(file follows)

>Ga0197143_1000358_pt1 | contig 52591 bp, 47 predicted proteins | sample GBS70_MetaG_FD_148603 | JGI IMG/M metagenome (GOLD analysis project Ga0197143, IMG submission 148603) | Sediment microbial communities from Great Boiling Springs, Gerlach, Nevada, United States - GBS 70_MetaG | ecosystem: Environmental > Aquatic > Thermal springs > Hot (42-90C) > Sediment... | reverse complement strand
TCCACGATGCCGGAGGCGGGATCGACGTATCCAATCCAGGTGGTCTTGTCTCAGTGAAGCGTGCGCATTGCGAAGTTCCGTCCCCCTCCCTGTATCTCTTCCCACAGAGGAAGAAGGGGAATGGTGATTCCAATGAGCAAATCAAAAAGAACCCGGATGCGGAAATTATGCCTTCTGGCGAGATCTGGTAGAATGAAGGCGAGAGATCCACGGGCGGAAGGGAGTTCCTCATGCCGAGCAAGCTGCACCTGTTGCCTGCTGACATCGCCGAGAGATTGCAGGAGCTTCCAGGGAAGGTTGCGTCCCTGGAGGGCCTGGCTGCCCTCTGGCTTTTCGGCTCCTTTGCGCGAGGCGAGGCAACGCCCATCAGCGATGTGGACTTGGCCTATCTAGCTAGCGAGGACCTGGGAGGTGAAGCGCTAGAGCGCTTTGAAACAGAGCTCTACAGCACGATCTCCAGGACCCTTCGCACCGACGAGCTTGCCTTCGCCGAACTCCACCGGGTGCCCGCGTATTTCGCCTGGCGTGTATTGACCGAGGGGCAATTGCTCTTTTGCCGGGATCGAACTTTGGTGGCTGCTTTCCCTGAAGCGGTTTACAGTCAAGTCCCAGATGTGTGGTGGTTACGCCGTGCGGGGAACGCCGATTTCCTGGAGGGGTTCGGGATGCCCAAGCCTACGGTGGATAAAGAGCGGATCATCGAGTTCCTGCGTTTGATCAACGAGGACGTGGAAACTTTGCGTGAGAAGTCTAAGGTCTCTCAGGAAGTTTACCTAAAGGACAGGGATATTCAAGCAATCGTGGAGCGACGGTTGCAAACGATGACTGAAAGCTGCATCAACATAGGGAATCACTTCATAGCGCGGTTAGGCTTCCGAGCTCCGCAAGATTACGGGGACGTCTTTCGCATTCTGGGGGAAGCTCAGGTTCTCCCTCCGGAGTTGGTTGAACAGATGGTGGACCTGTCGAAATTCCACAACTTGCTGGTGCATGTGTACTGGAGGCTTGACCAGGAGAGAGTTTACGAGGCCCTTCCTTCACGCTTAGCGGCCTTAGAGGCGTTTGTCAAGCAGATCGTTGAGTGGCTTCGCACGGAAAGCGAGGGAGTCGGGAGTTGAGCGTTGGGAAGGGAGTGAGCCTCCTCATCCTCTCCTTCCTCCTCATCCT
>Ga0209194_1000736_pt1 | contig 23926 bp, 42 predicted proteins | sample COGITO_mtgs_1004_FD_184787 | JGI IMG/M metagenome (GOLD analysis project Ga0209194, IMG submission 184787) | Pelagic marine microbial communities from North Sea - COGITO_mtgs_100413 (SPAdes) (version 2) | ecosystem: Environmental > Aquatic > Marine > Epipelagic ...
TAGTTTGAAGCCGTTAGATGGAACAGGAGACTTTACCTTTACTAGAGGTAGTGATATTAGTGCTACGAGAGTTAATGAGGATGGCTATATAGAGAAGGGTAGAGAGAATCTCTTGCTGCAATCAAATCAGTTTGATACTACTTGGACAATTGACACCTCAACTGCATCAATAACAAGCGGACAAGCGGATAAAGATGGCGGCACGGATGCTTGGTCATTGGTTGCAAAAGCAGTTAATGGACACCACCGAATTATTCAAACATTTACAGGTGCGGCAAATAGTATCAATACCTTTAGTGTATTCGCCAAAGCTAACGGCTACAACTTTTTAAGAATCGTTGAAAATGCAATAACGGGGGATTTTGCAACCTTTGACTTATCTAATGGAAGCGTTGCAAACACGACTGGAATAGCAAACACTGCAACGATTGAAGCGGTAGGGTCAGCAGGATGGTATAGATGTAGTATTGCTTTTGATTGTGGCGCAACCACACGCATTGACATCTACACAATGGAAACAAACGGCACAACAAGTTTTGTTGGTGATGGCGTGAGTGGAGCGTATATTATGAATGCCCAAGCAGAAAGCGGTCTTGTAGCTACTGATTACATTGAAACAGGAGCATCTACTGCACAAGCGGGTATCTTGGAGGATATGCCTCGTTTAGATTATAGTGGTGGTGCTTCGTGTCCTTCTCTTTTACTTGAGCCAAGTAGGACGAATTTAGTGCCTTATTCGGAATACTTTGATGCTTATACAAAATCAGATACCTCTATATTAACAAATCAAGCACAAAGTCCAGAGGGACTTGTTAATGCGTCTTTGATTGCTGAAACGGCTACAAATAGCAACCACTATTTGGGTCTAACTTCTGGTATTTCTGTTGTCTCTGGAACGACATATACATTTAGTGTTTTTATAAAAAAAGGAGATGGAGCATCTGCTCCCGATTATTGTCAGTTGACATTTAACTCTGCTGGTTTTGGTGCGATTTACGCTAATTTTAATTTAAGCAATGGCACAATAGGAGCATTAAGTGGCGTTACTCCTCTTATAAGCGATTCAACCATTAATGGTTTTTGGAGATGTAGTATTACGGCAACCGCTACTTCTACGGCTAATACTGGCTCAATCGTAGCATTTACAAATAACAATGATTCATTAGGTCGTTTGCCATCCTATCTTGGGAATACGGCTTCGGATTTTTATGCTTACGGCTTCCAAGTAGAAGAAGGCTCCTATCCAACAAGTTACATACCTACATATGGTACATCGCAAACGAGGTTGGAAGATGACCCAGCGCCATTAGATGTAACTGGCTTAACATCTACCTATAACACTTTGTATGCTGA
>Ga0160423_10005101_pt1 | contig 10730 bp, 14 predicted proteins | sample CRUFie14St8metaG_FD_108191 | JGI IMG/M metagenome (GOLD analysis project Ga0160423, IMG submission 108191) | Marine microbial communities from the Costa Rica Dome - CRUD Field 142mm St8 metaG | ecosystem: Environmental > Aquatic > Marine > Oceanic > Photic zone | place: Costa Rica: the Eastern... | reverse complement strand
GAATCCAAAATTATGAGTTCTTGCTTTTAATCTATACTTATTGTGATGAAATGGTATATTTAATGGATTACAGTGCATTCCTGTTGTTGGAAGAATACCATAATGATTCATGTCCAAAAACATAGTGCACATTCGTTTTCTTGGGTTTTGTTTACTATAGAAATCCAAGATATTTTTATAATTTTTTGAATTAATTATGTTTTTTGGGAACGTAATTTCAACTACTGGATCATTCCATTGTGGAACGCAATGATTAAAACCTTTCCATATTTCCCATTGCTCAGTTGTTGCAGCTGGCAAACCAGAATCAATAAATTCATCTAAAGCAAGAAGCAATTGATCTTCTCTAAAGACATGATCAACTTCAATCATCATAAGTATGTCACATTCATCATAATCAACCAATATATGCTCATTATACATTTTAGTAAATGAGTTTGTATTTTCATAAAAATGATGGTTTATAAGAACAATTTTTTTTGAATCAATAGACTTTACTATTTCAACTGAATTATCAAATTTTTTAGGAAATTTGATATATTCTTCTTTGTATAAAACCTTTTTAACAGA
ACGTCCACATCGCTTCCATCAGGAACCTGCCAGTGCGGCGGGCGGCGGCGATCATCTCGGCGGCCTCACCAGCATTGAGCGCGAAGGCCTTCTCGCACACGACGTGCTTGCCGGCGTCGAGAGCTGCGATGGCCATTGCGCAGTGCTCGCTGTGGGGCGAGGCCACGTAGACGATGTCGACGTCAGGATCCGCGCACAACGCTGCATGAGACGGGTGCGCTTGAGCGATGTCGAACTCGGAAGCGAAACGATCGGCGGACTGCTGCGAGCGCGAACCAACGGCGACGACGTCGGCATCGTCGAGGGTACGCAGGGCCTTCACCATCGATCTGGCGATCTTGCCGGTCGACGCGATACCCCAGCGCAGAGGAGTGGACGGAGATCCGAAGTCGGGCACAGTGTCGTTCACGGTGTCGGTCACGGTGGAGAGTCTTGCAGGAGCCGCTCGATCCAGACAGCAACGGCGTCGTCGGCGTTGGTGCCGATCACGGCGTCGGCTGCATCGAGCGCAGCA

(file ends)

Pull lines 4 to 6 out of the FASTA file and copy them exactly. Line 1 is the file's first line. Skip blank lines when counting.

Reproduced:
TAGTTTGAAGCCGTTAGATGGAACAGGAGACTTTACCTTTACTAGAGGTAGTGATATTAGTGCTACGAGAGTTAATGAGGATGGCTATATAGAGAAGGGTAGAGAGAATCTCTTGCTGCAATCAAATCAGTTTGATACTACTTGGACAATTGACACCTCAACTGCATCAATAACAAGCGGACAAGCGGATAAAGATGGCGGCACGGATGCTTGGTCATTGGTTGCAAAAGCAGTTAATGGACACCACCGAATTATTCAAACATTTACAGGTGCGGCAAATAGTATCAATACCTTTAGTGTATTCGCCAAAGCTAACGGCTACAACTTTTTAAGAATCGTTGAAAATGCAATAACGGGGGATTTTGCAACCTTTGACTTATCTAATGGAAGCGTTGCAAACACGACTGGAATAGCAAACACTGCAACGATTGAAGCGGTAGGGTCAGCAGGATGGTATAGATGTAGTATTGCTTTTGATTGTGGCGCAACCACACGCATTGACATCTACACAATGGAAACAAACGGCACAACAAGTTTTGTTGGTGATGGCGTGAGTGGAGCGTATATTATGAATGCCCAAGCAGAAAGCGGTCTTGTAGCTACTGATTACATTGAAACAGGAGCATCTACTGCACAAGCGGGTATCTTGGAGGATATGCCTCGTTTAGATTATAGTGGTGGTGCTTCGTGTCCTTCTCTTTTACTTGAGCCAAGTAGGACGAATTTAGTGCCTTATTCGGAATACTTTGATGCTTATACAAAATCAGATACCTCTATATTAACAAATCAAGCACAAAGTCCAGAGGGACTTGTTAATGCGTCTTTGATTGCTGAAACGGCTACAAATAGCAACCACTATTTGGGTCTAACTTCTGGTATTTCTGTTGTCTCTGGAACGACATATACATTTAGTGTTTTTATAAAAAAAGGAGATGGAGCATCTGCTCCCGATTATTGTCAGTTGACATTTAACTCTGCTGGTTTTGGTGCGATTTACGCTAATTTTAATTTAAGCAATGGCACAATAGGAGCATTAAGTGGCGTTACTCCTCTTATAAGCGATTCAACCATTAATGGTTTTTGGAGATGTAGTATTACGGCAACCGCTACTTCTACGGCTAATACTGGCTCAATCGTAGCATTTACAAATAACAATGATTCATTAGGTCGTTTGCCATCCTATCTTGGGAATACGGCTTCGGATTTTTATGCTTACGGCTTCCAAGTAGAAGAAGGCTCCTATCCAACAAGTTACATACCTACATATGGTACATCGCAAACGAGGTTGGAAGATGACCCAGCGCCATTAGATGTAACTGGCTTAACATCTACCTATAACACTTTGTATGCTGA
>Ga0160423_10005101_pt1 | contig 10730 bp, 14 predicted proteins | sample CRUFie14St8metaG_FD_108191 | JGI IMG/M metagenome (GOLD analysis project Ga0160423, IMG submission 108191) | Marine microbial communities from the Costa Rica Dome - CRUD Field 142mm St8 metaG | ecosystem: Environmental > Aquatic > Marine > Oceanic > Photic zone | place: Costa Rica: the Eastern... | reverse complement strand
GAATCCAAAATTATGAGTTCTTGCTTTTAATCTATACTTATTGTGATGAAATGGTATATTTAATGGATTACAGTGCATTCCTGTTGTTGGAAGAATACCATAATGATTCATGTCCAAAAACATAGTGCACATTCGTTTTCTTGGGTTTTGTTTACTATAGAAATCCAAGATATTTTTATAATTTTTTGAATTAATTATGTTTTTTGGGAACGTAATTTCAACTACTGGATCATTCCATTGTGGAACGCAATGATTAAAACCTTTCCATATTTCCCATTGCTCAGTTGTTGCAGCTGGCAAACCAGAATCAATAAATTCATCTAAAGCAAGAAGCAATTGATCTTCTCTAAAGACATGATCAACTTCAATCATCATAAGTATGTCACATTCATCATAATCAACCAATATATGCTCATTATACATTTTAGTAAATGAGTTTGTATTTTCATAAAAATGATGGTTTATAAGAACAATTTTTTTTGAATCAATAGACTTTACTATTTCAACTGAATTATCAAATTTTTTAGGAAATTTGATATATTCTTCTTTGTATAAAACCTTTTTAACAGA